Title Perfect Little Flaws
Author Jennifer Ann Shore
Genre Young Adult Romance
It’s impossible to ignore Vince Novak.
He’s all anyone can talk about—speculating on the reason for his transfer to our school, celebrating his future career as a soccer star, or gushing over how tall, dark, and handsome he is. Even my parents mention him in hushed, angry whispers, fearful he’s going to shatter my brother’s records and destroy the legacy left behind when he died. However, I avoid Vince Novak at all costs, hiding from him and the rest of the world behind my camera lens. But my best laid plans—and photos—are nearly ruined when my tangible disinterest in his existence intrigues him. The more time we spend together, the more his little flaws peek out beneath the layers of perfection and break down the walls I’ve built around my heart.
“Are you almost done?” I ask, pointedly looking at the clock on the wall as if I have somewhere else to be.
Amber rolls her eyes. “Are you going to keep interrupting?”
“Maybe,” I bite out.
“Maren,” she seethes.
Vince’s eyes lock on mine, and I don’t think he realizes he does it, but he mouths my name like he’s testing the feel of it on his tongue.
Amber exhales in annoyance.
“If you don’t let us finish, I’m going to have no choice but to tell Mrs. Smith.”
“And tell her what?” I counter. “That it’s my fault you’re totally unprepared for this interview and don’t even know what the hell ‘zone defense’ means?”
She huffs. “God, it’s the Greene Gazette, not The New York Times.”
“I could use a break,” Vince says, smoothing things over. “What if we take some pictures, and you can ask me anything you want between takes? Or after?”
“Sounds good,” Amber agrees, eager to appease him.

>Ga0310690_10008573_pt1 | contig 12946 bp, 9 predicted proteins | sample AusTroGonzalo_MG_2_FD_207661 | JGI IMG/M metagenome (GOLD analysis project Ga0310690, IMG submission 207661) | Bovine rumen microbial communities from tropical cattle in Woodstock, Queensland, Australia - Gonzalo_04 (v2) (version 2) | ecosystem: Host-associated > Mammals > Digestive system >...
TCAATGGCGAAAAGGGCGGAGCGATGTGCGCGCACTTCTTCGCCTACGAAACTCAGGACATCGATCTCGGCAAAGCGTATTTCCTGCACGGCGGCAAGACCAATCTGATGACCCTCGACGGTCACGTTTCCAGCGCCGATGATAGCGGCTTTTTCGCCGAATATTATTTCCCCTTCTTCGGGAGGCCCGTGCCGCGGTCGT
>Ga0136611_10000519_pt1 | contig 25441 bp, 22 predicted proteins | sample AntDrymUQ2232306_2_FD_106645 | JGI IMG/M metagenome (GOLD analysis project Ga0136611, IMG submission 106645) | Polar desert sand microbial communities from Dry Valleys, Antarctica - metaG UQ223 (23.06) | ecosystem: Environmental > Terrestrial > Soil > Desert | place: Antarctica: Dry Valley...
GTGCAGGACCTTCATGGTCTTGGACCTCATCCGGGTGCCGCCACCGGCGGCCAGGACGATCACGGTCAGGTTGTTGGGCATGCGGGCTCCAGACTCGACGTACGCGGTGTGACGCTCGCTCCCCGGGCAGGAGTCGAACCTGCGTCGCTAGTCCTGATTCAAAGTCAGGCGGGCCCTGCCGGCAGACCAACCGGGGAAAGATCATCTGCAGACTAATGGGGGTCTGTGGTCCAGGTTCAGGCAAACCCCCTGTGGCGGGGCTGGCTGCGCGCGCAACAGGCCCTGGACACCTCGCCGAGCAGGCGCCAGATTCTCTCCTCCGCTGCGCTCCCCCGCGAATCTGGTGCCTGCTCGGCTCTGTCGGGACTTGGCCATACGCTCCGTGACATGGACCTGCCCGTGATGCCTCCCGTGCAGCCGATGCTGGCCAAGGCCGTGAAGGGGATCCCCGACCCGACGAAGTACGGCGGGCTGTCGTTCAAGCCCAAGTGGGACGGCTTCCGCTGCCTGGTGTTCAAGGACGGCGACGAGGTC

I nod, refusing outright to show my appreciation, and gesture for him to come over.
“I need to test some lighting, if you don’t mind standing on the mark,” I point to the little X I marked in duct tape on the linoleum.
He steps over, eyeing the setup as I move one of the lighting rigs to accommodate his stature—I don’t recall him being this tall in our exchange in the darkroom.
“No film today, then?” Vince asks quietly.
I chew on my bottom lip while I shake my head.
Objectively speaking, he’d be one hell of a model to test out some of my more artsy shots on, but I’m not about to say that, so I’ll have to settle for Andy or whatever inanimate objects I stumble upon in the park.
“Can you close your eyes for a second?” I ask.
He obliges without hesitation, like he already trusts me even though I’ve known him for one second and made it clear that I’m not his biggest fan.
I turn off the overhead lights and flip on the temporary rigs. “Okay, it’s going to take your eyes a minute to adjust, so don’t rush to open them. I’m just going to do some test shots for shadows and levels, so don’t worry about posing.”
I pick up my digital camera and click a few random shots, ensuring that everything is flashing when I want it to, then double-check the screen, wishing I had a proper external monitor setup instead of having to zoom in.
“You ready?” I ask.
“Sure,” he says. “Smiling or no smiling?”
“Smiling,” Amber pipes up.
Vince looks to me to confirm.
“Smiling’s fine,” I say.
He nods and grins, looking comfortable enough.
I grip the camera in my hands, moving around to capture him at different angles.
But my eye is repeatedly drawn to that one little imperfect tooth on the top row.